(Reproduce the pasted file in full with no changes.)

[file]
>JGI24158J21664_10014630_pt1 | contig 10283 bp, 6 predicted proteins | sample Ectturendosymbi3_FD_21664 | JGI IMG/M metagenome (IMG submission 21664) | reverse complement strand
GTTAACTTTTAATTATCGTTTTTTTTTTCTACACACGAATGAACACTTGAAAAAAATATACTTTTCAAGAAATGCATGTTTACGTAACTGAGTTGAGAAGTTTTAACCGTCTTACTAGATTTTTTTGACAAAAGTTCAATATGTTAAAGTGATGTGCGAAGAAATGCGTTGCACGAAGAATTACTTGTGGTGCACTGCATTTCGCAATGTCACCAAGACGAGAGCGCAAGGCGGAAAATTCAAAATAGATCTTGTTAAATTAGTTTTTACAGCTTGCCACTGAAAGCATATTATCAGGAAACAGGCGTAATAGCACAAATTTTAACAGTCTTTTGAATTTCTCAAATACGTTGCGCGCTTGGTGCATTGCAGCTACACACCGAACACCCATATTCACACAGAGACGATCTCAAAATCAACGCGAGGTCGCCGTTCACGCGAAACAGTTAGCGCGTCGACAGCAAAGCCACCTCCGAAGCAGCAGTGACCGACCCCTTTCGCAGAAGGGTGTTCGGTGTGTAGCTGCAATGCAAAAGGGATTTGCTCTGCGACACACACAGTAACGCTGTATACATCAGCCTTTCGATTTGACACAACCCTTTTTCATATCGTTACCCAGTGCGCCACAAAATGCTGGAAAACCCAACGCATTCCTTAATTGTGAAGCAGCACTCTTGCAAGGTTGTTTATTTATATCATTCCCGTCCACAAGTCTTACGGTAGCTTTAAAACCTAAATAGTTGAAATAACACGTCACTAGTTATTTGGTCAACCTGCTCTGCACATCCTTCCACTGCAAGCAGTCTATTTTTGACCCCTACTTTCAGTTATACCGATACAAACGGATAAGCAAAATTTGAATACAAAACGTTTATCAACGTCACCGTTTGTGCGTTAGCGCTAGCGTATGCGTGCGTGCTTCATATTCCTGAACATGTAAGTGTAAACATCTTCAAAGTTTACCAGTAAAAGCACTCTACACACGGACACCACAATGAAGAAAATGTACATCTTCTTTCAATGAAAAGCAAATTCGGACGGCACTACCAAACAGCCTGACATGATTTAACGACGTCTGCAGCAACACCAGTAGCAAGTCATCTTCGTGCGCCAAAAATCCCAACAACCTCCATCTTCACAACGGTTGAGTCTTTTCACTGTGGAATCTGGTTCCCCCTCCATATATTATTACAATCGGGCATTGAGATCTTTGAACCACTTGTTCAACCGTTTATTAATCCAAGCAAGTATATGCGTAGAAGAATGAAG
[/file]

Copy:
>JGI24158J21664_10014630_pt1 | contig 10283 bp, 6 predicted proteins | sample Ectturendosymbi3_FD_21664 | JGI IMG/M metagenome (IMG submission 21664) | reverse complement strand
GTTAACTTTTAATTATCGTTTTTTTTTTCTACACACGAATGAACACTTGAAAAAAATATACTTTTCAAGAAATGCATGTTTACGTAACTGAGTTGAGAAGTTTTAACCGTCTTACTAGATTTTTTTGACAAAAGTTCAATATGTTAAAGTGATGTGCGAAGAAATGCGTTGCACGAAGAATTACTTGTGGTGCACTGCATTTCGCAATGTCACCAAGACGAGAGCGCAAGGCGGAAAATTCAAAATAGATCTTGTTAAATTAGTTTTTACAGCTTGCCACTGAAAGCATATTATCAGGAAACAGGCGTAATAGCACAAATTTTAACAGTCTTTTGAATTTCTCAAATACGTTGCGCGCTTGGTGCATTGCAGCTACACACCGAACACCCATATTCACACAGAGACGATCTCAAAATCAACGCGAGGTCGCCGTTCACGCGAAACAGTTAGCGCGTCGACAGCAAAGCCACCTCCGAAGCAGCAGTGACCGACCCCTTTCGCAGAAGGGTGTTCGGTGTGTAGCTGCAATGCAAAAGGGATTTGCTCTGCGACACACACAGTAACGCTGTATACATCAGCCTTTCGATTTGACACAACCCTTTTTCATATCGTTACCCAGTGCGCCACAAAATGCTGGAAAACCCAACGCATTCCTTAATTGTGAAGCAGCACTCTTGCAAGGTTGTTTATTTATATCATTCCCGTCCACAAGTCTTACGGTAGCTTTAAAACCTAAATAGTTGAAATAACACGTCACTAGTTATTTGGTCAACCTGCTCTGCACATCCTTCCACTGCAAGCAGTCTATTTTTGACCCCTACTTTCAGTTATACCGATACAAACGGATAAGCAAAATTTGAATACAAAACGTTTATCAACGTCACCGTTTGTGCGTTAGCGCTAGCGTATGCGTGCGTGCTTCATATTCCTGAACATGTAAGTGTAAACATCTTCAAAGTTTACCAGTAAAAGCACTCTACACACGGACACCACAATGAAGAAAATGTACATCTTCTTTCAATGAAAAGCAAATTCGGACGGCACTACCAAACAGCCTGACATGATTTAACGACGTCTGCAGCAACACCAGTAGCAAGTCATCTTCGTGCGCCAAAAATCCCAACAACCTCCATCTTCACAACGGTTGAGTCTTTTCACTGTGGAATCTGGTTCCCCCTCCATATATTATTACAATCGGGCATTGAGATCTTTGAACCACTTGTTCAACCGTTTATTAATCCAAGCAAGTATATGCGTAGAAGAATGAAG